More and more questions are being asked about the above issue which I covered in a post last week.

The National covered the matter for a 2nd time last week, telling us that the police had been notified:

Police are called in as council crisis deepens

An article in the Helensburgh Advertiser last week is worth reading at the following link:

I sent the following email this morning to all councillors which outlines some of the questions that arise. It will be interesting to see where this all leads.

I noted the statement attributed to Cllr Robert G MacIntyre in the Helensburgh Advertiser last week, as follows:

It may have been my fault, but I wasn’t advised at the time that voting on council tax while I was in arrears was an offence.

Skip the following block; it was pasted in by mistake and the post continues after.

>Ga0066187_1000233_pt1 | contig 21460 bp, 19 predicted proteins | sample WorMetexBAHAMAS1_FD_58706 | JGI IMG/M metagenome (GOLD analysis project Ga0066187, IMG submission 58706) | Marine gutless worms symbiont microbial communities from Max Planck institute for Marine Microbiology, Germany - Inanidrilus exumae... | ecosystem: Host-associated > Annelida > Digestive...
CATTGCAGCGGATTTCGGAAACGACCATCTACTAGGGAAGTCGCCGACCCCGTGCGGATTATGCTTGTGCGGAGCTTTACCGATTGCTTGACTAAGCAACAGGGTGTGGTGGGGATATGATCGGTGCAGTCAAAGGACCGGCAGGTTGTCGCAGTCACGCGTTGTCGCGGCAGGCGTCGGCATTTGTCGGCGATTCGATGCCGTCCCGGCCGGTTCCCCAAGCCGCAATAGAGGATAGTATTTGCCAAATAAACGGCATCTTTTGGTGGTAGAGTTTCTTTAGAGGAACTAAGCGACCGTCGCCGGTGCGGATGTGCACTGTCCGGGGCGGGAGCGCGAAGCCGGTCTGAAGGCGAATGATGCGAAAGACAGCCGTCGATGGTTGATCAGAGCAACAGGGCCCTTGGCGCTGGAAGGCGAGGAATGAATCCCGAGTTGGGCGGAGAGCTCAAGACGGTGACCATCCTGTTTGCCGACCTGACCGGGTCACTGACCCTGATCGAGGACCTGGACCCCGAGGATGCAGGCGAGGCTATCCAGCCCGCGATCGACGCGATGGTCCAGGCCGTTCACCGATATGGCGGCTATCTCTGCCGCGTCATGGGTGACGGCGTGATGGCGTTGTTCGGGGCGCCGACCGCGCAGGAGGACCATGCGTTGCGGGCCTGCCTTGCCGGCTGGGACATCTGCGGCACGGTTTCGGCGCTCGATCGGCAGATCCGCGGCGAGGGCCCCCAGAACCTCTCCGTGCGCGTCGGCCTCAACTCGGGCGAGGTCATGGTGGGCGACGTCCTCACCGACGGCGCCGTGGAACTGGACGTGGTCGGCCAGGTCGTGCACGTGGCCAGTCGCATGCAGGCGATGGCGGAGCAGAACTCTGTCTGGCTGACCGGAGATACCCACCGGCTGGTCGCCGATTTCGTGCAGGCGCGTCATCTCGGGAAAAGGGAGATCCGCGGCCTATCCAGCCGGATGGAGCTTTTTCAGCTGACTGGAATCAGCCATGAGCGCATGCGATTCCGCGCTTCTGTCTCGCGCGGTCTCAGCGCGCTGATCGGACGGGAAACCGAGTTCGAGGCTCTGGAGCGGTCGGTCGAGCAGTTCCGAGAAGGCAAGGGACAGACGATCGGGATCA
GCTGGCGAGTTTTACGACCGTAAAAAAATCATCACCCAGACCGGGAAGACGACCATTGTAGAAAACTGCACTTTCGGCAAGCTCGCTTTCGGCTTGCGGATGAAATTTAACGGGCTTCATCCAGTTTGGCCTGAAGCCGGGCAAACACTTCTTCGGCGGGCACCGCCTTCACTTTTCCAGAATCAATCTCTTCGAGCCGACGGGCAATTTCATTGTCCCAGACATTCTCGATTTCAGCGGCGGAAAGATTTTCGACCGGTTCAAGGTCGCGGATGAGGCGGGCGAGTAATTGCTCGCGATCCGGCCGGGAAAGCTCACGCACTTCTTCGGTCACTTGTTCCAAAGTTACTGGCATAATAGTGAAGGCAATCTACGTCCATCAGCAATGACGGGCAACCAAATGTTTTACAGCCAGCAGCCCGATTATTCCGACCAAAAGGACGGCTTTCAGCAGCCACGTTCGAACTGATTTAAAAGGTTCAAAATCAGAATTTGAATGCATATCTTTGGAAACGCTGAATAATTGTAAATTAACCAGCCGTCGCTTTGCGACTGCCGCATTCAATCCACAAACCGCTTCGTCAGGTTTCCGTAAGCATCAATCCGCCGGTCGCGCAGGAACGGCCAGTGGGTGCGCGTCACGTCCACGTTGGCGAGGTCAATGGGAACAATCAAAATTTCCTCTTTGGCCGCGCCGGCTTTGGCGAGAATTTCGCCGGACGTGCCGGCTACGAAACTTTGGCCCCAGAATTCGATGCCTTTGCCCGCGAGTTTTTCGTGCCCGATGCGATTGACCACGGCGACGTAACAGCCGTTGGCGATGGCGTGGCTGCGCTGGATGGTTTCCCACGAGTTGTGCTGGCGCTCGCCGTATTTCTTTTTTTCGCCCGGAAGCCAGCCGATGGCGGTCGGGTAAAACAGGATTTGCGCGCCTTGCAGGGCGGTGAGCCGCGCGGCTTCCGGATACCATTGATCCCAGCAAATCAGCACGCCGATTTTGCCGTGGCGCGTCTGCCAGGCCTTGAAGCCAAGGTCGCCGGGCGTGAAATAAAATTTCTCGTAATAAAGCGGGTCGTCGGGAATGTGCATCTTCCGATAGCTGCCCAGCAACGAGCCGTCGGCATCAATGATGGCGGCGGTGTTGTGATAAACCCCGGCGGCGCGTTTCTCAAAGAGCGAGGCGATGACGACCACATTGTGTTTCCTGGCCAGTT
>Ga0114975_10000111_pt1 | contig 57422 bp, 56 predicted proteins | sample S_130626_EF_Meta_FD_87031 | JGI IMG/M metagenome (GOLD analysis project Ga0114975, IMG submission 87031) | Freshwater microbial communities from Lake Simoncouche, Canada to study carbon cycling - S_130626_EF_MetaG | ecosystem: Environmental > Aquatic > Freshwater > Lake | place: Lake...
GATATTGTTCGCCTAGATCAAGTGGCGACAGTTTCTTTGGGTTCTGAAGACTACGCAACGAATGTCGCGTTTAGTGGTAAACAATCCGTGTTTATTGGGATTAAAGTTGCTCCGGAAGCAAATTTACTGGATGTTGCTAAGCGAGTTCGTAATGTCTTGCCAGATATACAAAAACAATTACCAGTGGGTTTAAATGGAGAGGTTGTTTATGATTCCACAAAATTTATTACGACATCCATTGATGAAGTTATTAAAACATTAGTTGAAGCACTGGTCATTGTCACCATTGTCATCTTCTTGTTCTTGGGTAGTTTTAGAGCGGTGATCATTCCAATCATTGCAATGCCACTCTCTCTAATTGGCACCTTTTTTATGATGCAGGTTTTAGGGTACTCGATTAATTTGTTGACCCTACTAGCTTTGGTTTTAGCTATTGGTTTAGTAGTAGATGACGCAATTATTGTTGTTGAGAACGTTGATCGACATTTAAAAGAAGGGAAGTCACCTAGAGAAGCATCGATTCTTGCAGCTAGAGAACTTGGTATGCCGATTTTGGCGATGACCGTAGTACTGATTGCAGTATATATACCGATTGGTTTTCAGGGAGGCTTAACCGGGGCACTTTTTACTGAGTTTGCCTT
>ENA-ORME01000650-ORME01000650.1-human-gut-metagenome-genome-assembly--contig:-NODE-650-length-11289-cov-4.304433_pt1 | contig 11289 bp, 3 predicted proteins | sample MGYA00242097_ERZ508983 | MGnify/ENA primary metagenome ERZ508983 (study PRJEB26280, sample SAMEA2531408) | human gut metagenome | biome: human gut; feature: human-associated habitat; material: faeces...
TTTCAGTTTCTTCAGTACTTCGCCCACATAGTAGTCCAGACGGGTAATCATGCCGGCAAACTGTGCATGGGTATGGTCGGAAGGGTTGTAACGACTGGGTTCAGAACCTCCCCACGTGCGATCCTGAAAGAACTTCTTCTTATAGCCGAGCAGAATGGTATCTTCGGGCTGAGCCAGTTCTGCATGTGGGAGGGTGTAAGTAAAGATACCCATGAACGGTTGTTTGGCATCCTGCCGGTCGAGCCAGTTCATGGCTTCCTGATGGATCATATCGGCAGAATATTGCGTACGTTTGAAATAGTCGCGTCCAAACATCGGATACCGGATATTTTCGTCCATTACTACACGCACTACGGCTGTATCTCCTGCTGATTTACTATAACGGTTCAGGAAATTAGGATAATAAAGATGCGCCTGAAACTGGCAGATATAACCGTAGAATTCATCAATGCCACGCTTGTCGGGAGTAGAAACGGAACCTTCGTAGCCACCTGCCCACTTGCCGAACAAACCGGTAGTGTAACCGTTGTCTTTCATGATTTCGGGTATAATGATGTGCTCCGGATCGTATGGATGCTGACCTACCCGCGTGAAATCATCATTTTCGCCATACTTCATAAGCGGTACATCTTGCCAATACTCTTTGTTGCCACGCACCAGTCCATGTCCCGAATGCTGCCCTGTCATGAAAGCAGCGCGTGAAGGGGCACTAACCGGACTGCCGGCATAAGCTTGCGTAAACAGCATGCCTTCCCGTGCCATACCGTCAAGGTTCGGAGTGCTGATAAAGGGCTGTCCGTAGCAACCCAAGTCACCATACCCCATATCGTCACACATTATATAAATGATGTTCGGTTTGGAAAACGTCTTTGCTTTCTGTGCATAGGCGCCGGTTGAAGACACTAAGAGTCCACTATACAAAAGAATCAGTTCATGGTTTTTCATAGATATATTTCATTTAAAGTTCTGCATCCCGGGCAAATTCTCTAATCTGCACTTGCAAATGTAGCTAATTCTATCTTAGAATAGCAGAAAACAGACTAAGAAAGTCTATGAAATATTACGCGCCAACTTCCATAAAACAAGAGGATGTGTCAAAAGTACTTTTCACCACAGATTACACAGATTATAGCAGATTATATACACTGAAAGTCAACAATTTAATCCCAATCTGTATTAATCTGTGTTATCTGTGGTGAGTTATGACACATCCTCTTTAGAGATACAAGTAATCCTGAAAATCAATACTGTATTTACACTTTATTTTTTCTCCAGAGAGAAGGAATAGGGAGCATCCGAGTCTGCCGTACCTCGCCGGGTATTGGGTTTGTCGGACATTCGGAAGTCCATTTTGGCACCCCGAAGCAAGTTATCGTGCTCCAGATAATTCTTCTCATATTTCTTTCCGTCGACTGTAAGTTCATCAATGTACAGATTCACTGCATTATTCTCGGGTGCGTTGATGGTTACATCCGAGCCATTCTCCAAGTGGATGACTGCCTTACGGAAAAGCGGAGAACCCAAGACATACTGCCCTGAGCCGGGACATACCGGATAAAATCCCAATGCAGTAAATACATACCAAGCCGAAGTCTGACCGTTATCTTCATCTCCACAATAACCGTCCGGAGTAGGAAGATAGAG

As I may be quoted this week in the same paper, it’s only fair to make you aware of what I said when I was called by the reporter on Friday. I made it clear that a) personal circumstances, no matter what they are, are not an excuse for 2 consecutive years of arrears and b) Robert’s statement cannot be correct, for the following reasons:

  • The issue is clear in the code of conduct.
  • It is reinforced in the guidance on the code of conduct.
  • It is explicit in the council’s constitution.
  • Even if none of the above was read by Robert, ignorance of the law is never an excuse.

I know from Judy Orr that, while she is under no obligation to do this, she checks the arrears position each year and that councillors are alerted to any issues. Here are Judy’s words:

I would only pass on details to senior officers if a councillor was likely to be in arrears at the budget meeting – I won’t pass them on early.